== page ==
For small companies, bad technical writing is forgiveable, as like as not, the person writing the demo/marketing stuff is a developer who does it as an afterthought. But Microsoft? They should be able to afford competent writers. Instead, their product information (as well as their products) is rife with the worst kind of business-speak buzz-word dropping crapola. It hurts my feelings. I'm pretty sure it makes the baby Jesus cry, too. (Because English was good enough for him. Just look in the Bible.)
Here are some samples from the Windows Server 2003 Guided Tour. Now, Windows Server 2003 is one of the biggest pieces of business software in the whole corpo-sphere. It ought to have the best people advertising and designing it, right? Yet this is how it starts:
In today's economy, companies must produce goods or services efficiently to
This is uttery tripe. In "today's economy"? In which day's economy did companies not have to produce goods or services efficiently. Do you remember the good old days of the turn of the century, back when lazy companies could put out products when they damn well felt like it, and had massive budgets to blow on sake and whores for everyone? Yeah, neither do I.
Then later is this offense against the English language:
Older software was never architected to meet the demands of a 24/7 Internet
Architected? ARCHITECTED? "Architect" is a job description, or a title, not a fucking verb. Cheese and crows! And to top it off, it's their own software they're bagging on - the "older software" in question is basically Windows NT. Why does everything Microsoft publishes sound like it was written by a sleazy business-school graduate who's idea of a really great paragraph is one with more buzz-words crammed into it than a clown car on the way to a clown-wedding. For a really popular clown.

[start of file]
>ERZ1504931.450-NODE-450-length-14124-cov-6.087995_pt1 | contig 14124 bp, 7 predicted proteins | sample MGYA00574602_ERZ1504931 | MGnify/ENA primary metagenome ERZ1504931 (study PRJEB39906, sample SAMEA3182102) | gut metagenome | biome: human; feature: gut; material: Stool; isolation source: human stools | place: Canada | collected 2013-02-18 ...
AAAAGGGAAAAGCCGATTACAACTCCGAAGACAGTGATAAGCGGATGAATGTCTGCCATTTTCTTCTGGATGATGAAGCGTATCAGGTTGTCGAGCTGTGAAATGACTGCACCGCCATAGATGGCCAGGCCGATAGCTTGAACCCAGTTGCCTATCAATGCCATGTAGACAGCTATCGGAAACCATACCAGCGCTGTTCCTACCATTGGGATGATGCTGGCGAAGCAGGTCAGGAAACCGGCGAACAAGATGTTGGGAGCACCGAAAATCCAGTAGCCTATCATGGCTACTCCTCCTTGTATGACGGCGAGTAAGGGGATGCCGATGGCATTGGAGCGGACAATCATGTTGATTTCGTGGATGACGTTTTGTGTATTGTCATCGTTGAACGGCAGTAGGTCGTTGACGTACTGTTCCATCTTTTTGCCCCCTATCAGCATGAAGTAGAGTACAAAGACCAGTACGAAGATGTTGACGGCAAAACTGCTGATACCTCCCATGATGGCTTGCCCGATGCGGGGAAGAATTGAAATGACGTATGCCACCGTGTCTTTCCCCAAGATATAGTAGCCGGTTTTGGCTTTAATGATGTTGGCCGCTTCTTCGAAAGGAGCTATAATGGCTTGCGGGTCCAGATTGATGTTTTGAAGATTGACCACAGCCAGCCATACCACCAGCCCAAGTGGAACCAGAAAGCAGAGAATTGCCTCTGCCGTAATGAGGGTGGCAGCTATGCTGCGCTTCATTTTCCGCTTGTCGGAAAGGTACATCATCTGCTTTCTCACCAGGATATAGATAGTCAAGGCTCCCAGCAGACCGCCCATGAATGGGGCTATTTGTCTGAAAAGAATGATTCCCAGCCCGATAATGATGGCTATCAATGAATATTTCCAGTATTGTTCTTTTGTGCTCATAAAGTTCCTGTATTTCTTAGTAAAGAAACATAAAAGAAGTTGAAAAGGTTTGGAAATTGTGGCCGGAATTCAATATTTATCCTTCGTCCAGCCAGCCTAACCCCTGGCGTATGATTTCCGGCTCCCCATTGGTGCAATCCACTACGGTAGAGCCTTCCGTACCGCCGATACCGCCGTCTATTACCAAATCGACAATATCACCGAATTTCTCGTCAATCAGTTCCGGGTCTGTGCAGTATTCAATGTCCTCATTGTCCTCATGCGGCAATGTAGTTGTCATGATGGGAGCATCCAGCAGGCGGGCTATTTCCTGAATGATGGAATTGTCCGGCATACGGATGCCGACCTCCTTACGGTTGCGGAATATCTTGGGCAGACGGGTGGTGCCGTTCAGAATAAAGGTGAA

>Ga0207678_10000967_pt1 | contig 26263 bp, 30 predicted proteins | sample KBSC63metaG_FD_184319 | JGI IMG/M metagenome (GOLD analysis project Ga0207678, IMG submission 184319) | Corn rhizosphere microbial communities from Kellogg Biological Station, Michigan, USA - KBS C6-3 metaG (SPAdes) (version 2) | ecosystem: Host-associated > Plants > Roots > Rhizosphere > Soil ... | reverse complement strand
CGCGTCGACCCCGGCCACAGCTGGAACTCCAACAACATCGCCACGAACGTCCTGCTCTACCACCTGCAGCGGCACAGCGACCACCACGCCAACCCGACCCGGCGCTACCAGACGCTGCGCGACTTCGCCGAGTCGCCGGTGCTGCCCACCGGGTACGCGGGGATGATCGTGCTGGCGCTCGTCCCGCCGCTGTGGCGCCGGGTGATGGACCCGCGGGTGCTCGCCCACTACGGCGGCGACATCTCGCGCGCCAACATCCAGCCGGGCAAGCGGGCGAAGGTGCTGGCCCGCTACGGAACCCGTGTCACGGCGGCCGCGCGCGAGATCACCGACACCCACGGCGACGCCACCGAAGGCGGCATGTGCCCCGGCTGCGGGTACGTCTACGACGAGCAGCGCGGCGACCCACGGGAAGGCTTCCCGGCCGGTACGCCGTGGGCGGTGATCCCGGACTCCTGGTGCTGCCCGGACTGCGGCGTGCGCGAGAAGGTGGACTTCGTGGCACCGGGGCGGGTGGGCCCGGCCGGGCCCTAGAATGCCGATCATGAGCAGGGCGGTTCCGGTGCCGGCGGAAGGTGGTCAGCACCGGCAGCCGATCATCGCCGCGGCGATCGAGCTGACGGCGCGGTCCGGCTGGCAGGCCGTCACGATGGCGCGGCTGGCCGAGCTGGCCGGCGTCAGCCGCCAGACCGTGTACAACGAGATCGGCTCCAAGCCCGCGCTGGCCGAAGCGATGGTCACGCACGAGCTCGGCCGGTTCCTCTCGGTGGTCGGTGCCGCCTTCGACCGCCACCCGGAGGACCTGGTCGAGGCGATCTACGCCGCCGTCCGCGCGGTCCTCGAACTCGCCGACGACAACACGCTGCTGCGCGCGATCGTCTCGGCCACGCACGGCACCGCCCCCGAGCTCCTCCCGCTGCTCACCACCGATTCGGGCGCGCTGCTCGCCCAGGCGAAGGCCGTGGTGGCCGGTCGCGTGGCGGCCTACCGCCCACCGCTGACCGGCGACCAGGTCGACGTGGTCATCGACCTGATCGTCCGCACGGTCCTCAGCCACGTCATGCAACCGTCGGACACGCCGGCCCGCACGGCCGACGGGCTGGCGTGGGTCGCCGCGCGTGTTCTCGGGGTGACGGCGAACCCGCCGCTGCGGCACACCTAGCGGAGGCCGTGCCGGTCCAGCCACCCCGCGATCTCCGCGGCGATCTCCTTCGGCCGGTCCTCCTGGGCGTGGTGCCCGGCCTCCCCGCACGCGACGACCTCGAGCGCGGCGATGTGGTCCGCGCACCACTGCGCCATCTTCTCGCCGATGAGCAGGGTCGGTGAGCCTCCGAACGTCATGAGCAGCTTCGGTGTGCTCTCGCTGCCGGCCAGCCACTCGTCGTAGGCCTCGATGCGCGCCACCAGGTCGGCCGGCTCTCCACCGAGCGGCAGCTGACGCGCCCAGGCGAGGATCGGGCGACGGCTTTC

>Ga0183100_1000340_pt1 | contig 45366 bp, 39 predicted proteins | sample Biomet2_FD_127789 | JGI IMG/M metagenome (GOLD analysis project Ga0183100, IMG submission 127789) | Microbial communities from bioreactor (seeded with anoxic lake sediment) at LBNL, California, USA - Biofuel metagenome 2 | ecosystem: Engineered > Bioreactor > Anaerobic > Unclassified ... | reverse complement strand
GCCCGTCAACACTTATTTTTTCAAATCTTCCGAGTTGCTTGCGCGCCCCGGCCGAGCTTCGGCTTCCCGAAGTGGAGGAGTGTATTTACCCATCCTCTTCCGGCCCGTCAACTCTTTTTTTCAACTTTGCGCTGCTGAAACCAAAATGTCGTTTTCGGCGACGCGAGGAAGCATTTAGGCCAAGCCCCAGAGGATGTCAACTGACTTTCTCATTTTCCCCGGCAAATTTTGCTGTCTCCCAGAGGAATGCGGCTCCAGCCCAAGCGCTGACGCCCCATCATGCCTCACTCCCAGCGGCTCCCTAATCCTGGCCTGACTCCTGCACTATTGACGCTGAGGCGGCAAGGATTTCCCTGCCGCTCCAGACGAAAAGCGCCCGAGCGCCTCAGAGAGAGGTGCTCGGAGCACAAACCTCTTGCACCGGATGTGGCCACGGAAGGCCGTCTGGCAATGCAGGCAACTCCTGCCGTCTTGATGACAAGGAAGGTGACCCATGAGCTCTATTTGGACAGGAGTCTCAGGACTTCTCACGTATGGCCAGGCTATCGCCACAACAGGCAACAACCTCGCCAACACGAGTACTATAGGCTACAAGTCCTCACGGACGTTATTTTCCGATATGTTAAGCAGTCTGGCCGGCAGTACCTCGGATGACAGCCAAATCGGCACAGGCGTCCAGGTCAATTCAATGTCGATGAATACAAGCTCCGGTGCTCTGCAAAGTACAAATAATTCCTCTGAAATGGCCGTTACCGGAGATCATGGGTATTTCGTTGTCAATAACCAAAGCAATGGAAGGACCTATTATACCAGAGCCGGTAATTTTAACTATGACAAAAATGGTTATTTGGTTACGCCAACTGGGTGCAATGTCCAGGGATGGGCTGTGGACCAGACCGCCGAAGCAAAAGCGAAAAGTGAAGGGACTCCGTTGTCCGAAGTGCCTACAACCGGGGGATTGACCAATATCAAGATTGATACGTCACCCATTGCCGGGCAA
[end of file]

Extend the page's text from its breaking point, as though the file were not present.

This is true in general of business-writing, where such lexiphanic abominations as "impactful" and "Incentivized" get thrown around like ninja-stars at a school for the blind. I think of it as "ize-izing" - where you take any perfectly innocent, capable, worthwhile word like say, "commodity" and then turn it into a business-school vomitrocity (a word I just made up) by adding "ize" to it. Commodity becomes "commoditize", becuase gosh darn it, we just didn't have enough verbs in the language. I have a long list of verbs I would like to apply to the people responsible for this sort of writing. Once I was done with them, an equally long line of adjectives would apply to their condition, all of which would be uttered with a wince.
This one's just a technical fuss-budgetry on my part:
Windows Server 2003 provides greatly enhanced command line tools to help
administrators create scripts that automate repetitive tasks and greatly
increase the computer to administrator ratio.
So uh, let me get this straight. In 2003, you've finally added in a command-line interface? Dude, unix has had that since the 70's, and linux is free, baby. That isn't progress, that's just 30-year-late catchup!
Or this gem of obfuscation:
An operating system created application ecosystem is comprised of reliable and
secure platform services that developers use to solve customer problems.
What the hecubah does that even mean? And.. ecosystem? ECOSYSTEM?
For the sake of all that is good and verbose, listen unto me, ye corporate masters, and hearken; there are perfectly adequate English majors graduating every day who would be overjoyed to take a job writing for you. They will make sure that all of your marketing material is clear, concise, grammatically correct, and consisting of words that actually exist. The English language has a breadth and scope and grandeur that is more than adequate to the task of pimping your tawdry wares; when you make up stupid, fake, venal words to serve your corporate ends, you demean and corrupt the language that many of us hold dear. It is possible to accomplish all that you need accomplish without bastardizing ("izing", get it?) our precious language.
And now, let me put this in terms you corporate pinheads will probably understand.
By leveraging current lingual assets to corporatize the English language, you can boot-strap your market penetration as well as creating new language-based-solutions that will benefit unexploited market segments; namely, English students.